Peptaibols and the related peptaibiotics are linear, amphipathic polypeptides. More than 300 of these secondary metabolites have been described to date. These compounds are composed of 5-20 amino acids and are generally produced in microheterogeneous mixtures. Peptaibols and peptaibiotics with unusual amino acid content are the result of non-ribosomal biosynthesis. Large multifunctional enzymes known as peptide synthetases assemble these molecules by the multiple carrier thiotemplate mechanism from a remarkable range of precursors, which can be N-methylated, acylated or reduced. Peptaibols and peptaibiotics show interesting physico-chemical and biological properties including the formation of pores in bilayer lipid membranes, as well as antibacterial, antifungal, occasionally antiviral activities, and may elicit plant resistance. The three-dimensional structure of peptaibols and peptaibiotics is characterized predominantly by one type of the helical motifs a-helix, 310-helix and b-bend ribbon spiral. The aim of this review is to summarize the data available about the biosynthesis, biological activity and conformational properties of peptaibols and peptaibiotics described from Trichoderma species.
Species belonging to the filamentous fungal genus Trichoderma are well known as potential candidates for the biological control of plant pathogenic fungi and as cellulase producers of biotechnological importance. Several data were published in the last decade also about the clinical importance of this genus, indicating that Trichoderma strains may be potential opportunistic pathogens in immunocompromised patients. However, there is a lack of information about the potential virulence factors of clinical Trichoderma strains. This study was designed to examine the extracellular proteolytic enzymes of six clinical T. longibrachiatum isolates. Supernatants from induced liquid cultures of the examined strains were screened for proteolytic enzyme activities with 11 different chromogenic p-nitroaniline substrates. The production of trypsin-like, chymotrypsin-like and chymoelastase-like protease activities cleaving N-Benzoyl-L-Phe-L-Val-L-Arg-p-nitroanilide, N-Succinyl-L-Ala-L-Ala-L-Pro-L-Phe-p-nitroanilide,and N-Succinyl-L- Ala-L-Ala-L-Pro-L-Leu-p-nitroanilide, respectively, was common among the strains examined. Separation of trypsin- and chymotrypsin-like activities by column chromatography revealed, that both systems are complex consisting of several isoenzymes. The pH-dependence of these two protease systems was also studied. Based on the results, the different isoenzymes seem to have different optimal pH values. Extracellular proteolytic enzymes may be involved in the pathogenecity of Trichoderma strains as facultative human pathogens.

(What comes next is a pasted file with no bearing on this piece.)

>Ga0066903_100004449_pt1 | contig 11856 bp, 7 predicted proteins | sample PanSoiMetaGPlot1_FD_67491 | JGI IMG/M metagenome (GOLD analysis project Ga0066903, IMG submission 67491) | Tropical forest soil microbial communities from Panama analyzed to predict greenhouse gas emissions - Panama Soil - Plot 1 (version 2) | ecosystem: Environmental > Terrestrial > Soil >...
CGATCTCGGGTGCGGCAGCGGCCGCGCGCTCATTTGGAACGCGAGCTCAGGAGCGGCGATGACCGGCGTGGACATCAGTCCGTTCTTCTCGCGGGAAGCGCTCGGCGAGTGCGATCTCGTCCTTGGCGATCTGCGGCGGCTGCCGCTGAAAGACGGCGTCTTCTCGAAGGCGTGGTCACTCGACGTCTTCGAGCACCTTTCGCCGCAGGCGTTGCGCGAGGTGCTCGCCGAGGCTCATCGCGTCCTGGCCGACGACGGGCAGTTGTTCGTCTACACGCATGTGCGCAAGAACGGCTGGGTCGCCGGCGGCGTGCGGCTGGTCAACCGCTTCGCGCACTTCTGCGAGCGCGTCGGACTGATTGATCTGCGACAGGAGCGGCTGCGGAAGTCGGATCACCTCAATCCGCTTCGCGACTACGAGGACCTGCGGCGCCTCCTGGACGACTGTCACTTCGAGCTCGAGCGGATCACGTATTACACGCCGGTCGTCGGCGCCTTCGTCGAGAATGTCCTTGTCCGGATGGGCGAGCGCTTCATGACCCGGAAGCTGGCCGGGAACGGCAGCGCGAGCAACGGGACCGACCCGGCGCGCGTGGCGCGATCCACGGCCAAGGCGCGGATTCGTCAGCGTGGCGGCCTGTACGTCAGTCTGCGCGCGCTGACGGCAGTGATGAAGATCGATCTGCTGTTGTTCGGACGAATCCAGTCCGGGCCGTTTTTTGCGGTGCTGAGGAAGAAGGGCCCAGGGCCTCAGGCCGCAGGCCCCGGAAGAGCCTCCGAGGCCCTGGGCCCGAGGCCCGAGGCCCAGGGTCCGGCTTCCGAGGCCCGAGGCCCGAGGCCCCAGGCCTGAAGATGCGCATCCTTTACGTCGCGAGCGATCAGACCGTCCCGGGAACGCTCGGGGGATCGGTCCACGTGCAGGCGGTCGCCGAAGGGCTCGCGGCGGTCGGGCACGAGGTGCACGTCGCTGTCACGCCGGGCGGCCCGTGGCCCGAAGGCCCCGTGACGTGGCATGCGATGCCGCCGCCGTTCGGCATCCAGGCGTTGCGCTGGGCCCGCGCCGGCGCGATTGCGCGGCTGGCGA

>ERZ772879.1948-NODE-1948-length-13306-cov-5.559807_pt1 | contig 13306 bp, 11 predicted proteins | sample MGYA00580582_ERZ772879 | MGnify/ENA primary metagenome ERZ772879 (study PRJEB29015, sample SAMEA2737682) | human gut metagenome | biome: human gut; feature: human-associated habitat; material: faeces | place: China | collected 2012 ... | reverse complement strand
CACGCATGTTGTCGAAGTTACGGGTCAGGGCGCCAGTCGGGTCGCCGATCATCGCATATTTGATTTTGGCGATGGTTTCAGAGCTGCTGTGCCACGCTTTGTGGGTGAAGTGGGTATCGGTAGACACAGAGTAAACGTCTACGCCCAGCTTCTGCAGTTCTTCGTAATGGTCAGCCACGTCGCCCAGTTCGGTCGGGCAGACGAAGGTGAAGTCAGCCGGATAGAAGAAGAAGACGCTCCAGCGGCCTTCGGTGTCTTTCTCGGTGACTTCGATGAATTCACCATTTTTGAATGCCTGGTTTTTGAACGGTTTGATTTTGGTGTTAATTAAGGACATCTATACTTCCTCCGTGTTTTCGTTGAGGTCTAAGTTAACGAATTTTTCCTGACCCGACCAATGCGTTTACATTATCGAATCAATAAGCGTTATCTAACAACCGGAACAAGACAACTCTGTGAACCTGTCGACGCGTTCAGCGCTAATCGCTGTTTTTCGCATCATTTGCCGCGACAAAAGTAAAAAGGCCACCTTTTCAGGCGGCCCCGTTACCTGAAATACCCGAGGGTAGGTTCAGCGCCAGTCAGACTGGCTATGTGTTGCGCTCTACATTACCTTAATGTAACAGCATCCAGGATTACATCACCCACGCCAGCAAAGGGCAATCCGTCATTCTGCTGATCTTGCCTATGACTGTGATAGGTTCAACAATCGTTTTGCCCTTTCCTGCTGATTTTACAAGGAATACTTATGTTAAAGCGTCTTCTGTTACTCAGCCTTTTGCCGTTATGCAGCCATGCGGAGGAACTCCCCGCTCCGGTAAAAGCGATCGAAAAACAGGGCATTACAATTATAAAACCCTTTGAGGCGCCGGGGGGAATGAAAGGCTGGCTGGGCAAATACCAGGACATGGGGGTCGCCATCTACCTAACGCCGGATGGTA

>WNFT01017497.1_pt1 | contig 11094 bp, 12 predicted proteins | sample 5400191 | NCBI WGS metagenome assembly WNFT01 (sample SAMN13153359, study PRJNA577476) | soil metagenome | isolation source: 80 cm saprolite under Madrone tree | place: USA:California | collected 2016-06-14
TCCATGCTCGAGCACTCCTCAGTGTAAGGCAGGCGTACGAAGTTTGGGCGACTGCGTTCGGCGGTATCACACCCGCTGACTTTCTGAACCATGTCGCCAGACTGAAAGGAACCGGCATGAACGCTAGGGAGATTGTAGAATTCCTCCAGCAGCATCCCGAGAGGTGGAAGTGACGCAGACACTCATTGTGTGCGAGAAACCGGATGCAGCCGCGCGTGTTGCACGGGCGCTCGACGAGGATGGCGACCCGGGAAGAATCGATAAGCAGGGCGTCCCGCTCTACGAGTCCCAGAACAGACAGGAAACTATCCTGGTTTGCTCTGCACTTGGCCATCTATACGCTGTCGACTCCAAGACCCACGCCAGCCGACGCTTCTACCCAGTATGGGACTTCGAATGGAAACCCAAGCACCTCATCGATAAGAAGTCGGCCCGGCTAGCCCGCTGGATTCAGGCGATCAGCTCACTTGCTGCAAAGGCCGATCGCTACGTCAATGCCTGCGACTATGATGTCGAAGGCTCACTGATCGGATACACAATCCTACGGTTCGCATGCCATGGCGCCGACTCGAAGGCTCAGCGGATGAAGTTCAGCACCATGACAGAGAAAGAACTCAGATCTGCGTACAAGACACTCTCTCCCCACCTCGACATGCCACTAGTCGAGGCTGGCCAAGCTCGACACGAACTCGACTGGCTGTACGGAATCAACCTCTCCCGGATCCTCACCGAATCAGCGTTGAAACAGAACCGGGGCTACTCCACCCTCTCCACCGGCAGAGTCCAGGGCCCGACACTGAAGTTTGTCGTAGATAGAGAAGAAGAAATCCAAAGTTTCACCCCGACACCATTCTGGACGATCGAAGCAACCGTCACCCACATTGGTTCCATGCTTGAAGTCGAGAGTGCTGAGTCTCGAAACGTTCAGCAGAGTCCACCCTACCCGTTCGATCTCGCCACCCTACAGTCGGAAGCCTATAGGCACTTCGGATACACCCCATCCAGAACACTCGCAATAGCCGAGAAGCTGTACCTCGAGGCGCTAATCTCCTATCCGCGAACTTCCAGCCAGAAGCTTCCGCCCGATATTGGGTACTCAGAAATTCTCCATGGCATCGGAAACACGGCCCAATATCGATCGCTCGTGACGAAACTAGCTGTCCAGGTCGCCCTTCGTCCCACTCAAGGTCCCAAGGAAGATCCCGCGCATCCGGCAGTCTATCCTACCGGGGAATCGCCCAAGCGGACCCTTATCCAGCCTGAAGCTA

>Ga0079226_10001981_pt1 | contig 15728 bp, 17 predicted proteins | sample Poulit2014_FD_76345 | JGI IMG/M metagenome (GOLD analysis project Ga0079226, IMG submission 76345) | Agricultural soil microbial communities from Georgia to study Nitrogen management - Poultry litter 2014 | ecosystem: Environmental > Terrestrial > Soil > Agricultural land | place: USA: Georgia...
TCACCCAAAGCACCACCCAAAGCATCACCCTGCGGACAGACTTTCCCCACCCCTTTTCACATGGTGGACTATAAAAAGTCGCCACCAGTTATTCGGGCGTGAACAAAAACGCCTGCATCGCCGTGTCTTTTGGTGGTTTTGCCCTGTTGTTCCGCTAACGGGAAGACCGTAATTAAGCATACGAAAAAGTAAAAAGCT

Cefditoren is the active form of cefditoren pivoxil, a new, broad-spectrum oral cephalosporin with strong in vitro activity against penicillin-susceptible and resistant Streptococcus pneumoniae. In this study, the minimum inhibitory concentrations (MICs) of cefditoren were determined for a special selection of S. pneumoniae isolates known to be susceptible, moderately susceptible or fully resistant to penicillin; these isolates originated from the lower respiratory tract of adults with pneumonia or the upper respiratory tract of children with or without symptoms of infection. Some of this latter group of isolates exhibited extremely high MICs to penicillin (³32 mg/l), whereas the MICs of cefditoren did not exceed 2 mg/l. The MIC50 and MIC90 of cefditoren proved to be 0.25 and 1.0 mg/l, respectively, with a range of MICs £0.015-2.0 mg/l for all the tested S. pneumoniae isolates. Its good activity suggests that cefditoren is expected to be a potent drug in infections caused by penicillin-resistant and multidrug-resistant S. pneumoniae.